<Plugin network>
	Server "ops.example.com" "27781"

#measure the cpu usage of different processes
<Plugin processes>
	Process "apache"
	Process "ruby"
	Process "lighttpd"
	Process "memcached"
	Process "collectd"

At the central aggregation server, collectd dumps its data to an RRDTool database.  RRDTool is a pretty well known, widely supported performance measurement storage format.  I don’t do much directly with RRDTool.  Instead I use drraw, a very light-weight web client for RRDTool.  drraw lets us quickly throw together arbitrary dashboards on my perf data.

drraw performance dashboard

Between collectd and drraw I collect, aggregate, and visualize all the measurements I listed above. But I also frequently collect finer grained, ad hoc data from boxes using DStat and IOStat.

DStat is a very versatile tool to collect pretty much any system metrics and display them in a very Linux-hacker interface:

dstat ad hoc performance measurement

I’ve asked for CPU, disk, memory, load average, and the most expensive I/O process.  It looks to me like:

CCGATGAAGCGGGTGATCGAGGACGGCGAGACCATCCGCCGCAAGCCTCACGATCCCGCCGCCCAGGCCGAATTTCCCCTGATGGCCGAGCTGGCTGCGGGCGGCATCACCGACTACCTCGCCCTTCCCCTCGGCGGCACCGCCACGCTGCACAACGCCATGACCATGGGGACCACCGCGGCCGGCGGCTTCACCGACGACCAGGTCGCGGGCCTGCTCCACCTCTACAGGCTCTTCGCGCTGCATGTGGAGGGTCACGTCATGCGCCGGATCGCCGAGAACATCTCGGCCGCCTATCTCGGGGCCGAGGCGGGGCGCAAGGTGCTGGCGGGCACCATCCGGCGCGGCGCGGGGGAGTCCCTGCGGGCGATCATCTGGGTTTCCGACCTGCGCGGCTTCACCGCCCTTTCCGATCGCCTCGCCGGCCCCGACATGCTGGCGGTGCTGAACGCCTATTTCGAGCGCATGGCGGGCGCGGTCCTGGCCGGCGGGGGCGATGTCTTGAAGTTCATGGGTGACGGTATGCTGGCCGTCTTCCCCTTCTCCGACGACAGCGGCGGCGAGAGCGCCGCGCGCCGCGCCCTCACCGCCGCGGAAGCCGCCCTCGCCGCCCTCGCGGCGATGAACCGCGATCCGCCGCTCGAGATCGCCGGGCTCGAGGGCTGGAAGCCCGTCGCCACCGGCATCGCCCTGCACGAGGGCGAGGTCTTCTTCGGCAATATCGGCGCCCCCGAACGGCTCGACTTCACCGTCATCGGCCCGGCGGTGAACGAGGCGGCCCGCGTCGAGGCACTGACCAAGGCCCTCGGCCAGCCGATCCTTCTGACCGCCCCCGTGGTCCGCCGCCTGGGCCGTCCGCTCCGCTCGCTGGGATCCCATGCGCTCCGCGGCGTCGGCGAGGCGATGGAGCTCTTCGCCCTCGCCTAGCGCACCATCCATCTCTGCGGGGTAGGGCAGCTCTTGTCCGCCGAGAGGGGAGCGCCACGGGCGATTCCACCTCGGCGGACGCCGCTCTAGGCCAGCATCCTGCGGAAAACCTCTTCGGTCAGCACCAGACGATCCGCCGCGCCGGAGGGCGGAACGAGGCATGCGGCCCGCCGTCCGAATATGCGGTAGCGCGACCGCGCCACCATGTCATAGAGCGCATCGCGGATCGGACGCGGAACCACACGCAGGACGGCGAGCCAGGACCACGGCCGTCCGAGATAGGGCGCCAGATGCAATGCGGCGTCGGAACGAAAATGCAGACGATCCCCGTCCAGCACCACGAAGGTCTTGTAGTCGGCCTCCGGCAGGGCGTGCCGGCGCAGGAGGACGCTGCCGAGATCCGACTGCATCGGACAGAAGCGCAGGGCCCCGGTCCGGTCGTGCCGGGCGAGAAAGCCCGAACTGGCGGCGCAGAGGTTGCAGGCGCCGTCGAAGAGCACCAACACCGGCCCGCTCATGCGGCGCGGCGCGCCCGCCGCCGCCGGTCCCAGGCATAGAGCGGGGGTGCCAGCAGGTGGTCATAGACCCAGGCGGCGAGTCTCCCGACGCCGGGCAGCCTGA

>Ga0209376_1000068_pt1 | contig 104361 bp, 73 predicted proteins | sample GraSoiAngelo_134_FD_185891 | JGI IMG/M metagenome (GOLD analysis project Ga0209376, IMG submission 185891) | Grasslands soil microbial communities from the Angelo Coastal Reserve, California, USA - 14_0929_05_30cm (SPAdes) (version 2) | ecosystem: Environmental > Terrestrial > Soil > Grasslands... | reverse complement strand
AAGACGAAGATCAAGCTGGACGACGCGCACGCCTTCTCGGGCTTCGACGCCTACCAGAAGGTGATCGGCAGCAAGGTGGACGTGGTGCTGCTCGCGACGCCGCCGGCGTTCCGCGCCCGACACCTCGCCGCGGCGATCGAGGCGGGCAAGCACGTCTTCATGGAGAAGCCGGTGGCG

• One of my cores is pegged.
  • There’s nothing of note on disk or network.
  • Not much memory is free, but nearly 700MB is cached, so that looks good.
  • Xorg and “exe” (which is Flash player running Pandora) are talking to each other an awful lot, probably over pipes or local sockets (since there’s no corresponding disk or network)

One common problem I’ve got is that I see a lot of CPU I/O wait time, but only a few KB or maybe a MB/sec being written to disk.  The question is, where’s all that I/O wait time coming from?  It might be random disk I/O, or it might be network I/O.  That’s where IOstat comes in:

iostat ad hoc I/O performance measurement

I asked for extended information (-x) at 3 second intervals.  The first block of output is aggregated since system start.  Each block after that is aggregated over the 3 second interval.  This tells me:

  • The apps running are pushing between 1 and 10 write requests per second (the w/s column) (pretty low).
  • Those requests have to wait between 0 and 0.25 milliseconds to complete (the await column).
  • The disk has request response time of between 0 and 0.25 milliseconds (the svctm column).  This will always be less than or equal to await.  Because it’s equal to await in this case, that tells me there’s essentially no contention for the disk at the moment.